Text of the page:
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Localization Makes ‘Jungle Book’ a Hit in India

Disney released Jon Favreau’s “The Jungle Book” in India on April 8, a week before its U.S. release and is reaping rich dividends. In 12 days of release the film has grossed $23.7 million, making it the highest Hollywood grosser of all time, “Furious 7” earned $23.4 million in 2015.)

“The Jungle Book” also staved off the challenge of “Fan,” starring the popular Shah Rukh Khan that released April 15 and is currently underperforming with a $13.8 million gross.

“The Jungle Book” release is the most recent example of Hollywood studios localizing content in India to increase audience share. The film was dubbed into Hindi, Tamil and Telugu, in addition to the English language version and was rolled out across 1,640 screens across the country.

“‘The Jungle Book’ was not just a big movie, but one that at its heart is an Indian story, which doesn’t happen very often. Most Indians have grown up on stories of ‘The Jungle Book,’ and it is a beloved story that we want to pass on to generations,” Amrita Pandey – VP, Studios, Disney India told Variety. “We didn’t look at it as just a big Hollywood movie. We treated the movie as a big Hindi movie release.”

For the Hindi version, Disney hired popular actors to voice characters with Priyanka Chopra (“Quantico”) performing Kaa, Irrfan Khan (“Jurassic World”) Baloo, Om Puri (“The Hundred-Foot Journey”) Bagheera, Shefali Shah (“Monsoon Wedding”) Raksha and Nana Patekar (“Welcome Back”) Shere Khan.

“Each character was treated in a way that we included local cultural relevance in all the dialogue for each character. This has really paid off as the audience feedback on the Hindi language version has been exceptional,” Pandey said. “The dubbed contribution is a staggering 56% and English is 44%.”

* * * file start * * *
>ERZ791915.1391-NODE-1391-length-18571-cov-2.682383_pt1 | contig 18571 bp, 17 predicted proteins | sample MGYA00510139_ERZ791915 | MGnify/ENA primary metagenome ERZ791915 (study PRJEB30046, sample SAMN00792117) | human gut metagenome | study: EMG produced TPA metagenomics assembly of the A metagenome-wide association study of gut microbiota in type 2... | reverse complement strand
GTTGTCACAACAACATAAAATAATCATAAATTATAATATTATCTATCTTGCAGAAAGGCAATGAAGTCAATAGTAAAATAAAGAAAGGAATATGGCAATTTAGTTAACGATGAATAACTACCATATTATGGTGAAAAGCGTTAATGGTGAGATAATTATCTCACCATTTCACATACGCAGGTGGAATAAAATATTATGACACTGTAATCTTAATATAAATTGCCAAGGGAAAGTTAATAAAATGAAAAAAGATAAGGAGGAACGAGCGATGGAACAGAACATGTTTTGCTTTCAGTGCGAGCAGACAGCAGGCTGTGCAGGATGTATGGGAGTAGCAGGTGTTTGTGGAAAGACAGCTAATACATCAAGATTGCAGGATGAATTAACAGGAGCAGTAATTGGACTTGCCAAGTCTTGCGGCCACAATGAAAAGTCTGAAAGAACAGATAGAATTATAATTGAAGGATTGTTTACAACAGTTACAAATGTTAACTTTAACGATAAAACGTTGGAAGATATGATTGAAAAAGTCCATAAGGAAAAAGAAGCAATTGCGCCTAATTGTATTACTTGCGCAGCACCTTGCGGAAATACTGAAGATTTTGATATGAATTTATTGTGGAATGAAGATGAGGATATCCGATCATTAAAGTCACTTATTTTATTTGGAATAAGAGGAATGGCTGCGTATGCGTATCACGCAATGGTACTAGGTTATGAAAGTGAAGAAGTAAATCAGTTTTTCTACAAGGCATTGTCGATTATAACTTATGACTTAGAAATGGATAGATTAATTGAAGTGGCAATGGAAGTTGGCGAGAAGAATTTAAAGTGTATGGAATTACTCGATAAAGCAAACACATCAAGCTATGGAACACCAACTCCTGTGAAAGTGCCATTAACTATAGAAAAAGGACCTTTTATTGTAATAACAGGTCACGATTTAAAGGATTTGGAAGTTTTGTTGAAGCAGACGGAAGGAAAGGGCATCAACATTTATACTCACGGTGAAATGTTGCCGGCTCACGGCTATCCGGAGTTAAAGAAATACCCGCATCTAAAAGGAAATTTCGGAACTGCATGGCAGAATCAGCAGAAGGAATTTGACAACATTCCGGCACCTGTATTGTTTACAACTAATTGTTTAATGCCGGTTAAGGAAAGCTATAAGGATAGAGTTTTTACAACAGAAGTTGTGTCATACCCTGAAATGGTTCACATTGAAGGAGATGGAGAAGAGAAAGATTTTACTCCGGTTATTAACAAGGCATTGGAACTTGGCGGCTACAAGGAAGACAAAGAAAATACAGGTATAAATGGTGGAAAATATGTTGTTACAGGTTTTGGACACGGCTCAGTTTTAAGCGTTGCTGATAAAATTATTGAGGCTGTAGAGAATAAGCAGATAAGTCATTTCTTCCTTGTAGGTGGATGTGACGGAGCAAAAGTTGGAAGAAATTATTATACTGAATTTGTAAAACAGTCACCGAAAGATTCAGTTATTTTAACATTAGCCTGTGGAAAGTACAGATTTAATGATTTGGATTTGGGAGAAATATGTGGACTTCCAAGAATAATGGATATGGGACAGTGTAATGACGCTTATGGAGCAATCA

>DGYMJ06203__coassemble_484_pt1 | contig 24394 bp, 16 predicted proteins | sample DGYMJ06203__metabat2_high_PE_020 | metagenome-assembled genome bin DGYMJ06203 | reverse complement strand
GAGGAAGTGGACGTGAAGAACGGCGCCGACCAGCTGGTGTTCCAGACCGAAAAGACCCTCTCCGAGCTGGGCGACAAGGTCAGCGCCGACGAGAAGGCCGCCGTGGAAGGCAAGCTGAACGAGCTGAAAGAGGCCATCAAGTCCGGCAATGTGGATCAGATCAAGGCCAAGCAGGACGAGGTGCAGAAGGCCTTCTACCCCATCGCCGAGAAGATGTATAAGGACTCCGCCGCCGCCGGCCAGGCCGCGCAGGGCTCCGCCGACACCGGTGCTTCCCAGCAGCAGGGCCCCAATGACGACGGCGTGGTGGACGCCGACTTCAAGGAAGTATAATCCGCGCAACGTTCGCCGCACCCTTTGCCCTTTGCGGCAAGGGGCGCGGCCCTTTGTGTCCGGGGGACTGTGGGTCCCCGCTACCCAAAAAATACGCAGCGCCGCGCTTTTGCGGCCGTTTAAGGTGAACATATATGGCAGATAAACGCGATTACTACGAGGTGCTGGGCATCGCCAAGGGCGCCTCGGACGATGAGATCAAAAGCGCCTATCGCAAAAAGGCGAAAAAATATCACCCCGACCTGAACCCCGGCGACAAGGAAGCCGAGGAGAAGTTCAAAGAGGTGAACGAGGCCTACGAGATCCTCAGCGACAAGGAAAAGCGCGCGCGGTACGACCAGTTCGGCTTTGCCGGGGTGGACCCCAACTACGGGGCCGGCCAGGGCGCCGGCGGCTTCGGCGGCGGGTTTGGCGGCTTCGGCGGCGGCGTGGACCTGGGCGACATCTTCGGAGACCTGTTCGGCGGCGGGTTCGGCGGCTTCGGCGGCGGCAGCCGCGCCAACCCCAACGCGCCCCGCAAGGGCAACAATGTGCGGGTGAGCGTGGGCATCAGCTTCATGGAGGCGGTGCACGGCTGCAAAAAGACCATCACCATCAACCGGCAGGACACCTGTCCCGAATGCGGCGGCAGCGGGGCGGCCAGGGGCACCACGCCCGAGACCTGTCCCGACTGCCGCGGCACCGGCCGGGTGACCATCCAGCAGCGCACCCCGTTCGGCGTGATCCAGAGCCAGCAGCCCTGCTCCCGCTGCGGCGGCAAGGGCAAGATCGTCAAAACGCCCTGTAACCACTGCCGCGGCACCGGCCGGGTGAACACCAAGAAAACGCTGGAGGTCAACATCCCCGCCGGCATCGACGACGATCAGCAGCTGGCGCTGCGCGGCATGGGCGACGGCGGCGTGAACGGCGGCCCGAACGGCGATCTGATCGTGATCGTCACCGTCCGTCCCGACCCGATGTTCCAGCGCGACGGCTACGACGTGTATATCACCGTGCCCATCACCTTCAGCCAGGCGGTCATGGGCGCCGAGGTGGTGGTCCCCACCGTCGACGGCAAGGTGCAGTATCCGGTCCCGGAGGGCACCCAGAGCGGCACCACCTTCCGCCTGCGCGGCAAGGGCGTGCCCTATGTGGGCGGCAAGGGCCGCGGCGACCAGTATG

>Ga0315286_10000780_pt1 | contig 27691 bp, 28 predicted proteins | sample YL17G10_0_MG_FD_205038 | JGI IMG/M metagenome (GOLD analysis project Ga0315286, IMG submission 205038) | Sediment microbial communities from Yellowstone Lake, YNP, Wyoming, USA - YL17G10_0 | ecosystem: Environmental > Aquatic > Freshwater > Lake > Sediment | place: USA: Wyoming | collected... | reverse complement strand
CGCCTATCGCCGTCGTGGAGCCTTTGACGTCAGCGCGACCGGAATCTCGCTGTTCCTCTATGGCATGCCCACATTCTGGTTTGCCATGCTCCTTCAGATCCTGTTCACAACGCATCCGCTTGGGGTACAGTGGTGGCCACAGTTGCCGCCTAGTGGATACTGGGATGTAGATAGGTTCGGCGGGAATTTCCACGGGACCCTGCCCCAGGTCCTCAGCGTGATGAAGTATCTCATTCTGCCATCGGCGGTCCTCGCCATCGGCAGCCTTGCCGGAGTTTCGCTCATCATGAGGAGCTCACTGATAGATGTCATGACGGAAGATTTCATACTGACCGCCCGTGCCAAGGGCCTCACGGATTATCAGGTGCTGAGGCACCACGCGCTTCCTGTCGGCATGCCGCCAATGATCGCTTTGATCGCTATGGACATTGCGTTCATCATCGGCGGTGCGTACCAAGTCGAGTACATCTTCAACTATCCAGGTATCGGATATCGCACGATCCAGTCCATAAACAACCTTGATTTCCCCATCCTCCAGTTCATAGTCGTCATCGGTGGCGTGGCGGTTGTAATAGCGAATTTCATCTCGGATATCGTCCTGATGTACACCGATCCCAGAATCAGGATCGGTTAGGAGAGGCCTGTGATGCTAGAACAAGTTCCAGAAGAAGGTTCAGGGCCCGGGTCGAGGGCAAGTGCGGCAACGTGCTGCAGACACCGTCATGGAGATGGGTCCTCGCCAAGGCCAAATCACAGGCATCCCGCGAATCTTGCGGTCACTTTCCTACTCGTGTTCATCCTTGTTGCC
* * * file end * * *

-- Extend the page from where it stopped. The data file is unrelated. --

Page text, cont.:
Another marketing ploy that Disney used effectively was to create a new version of the theme song from “Jungle Book: The Adventures of Mowgli”, a Hindi-dubbed version of a popular Japanese animated series that played on state broadcaster Doordarshan in the 1990s.

“This song did wonders for the campaign, as this song is 23 years old and many of us have grown up on this song watching Mowgli and “The Jungle Book Stories” in the 1990s. The nostalgia value of the song was so high,” Pandey said. Disney also flew over Neel Sethi, who plays Mowgli, for a whistle stop promotional tour of the country.

Disney has similar plans for their next big release in India “Captain America: Civil War.” Youth icon Varun Dhawan (“Student of the Year”) will lend his voice to Steve Rogers a.k.a Captain America for the film’s Hindi version. Disney is also looking at ways of localizing upcoming releases including “Alice Through the Looking Glass,” “Finding Dory,” “Pete’s Dragon,” “Doctor Strange,” “Moana,” and “Rogue One.”

If these work, along with other major studio release campaigns, Hollywood’s market share in India could expand beyond the current 10%. Meanwhile, Disney which already holds the Bollywood crown with the all-time top box office grosser in “PK,”, now has the Hollywood tiara as well.

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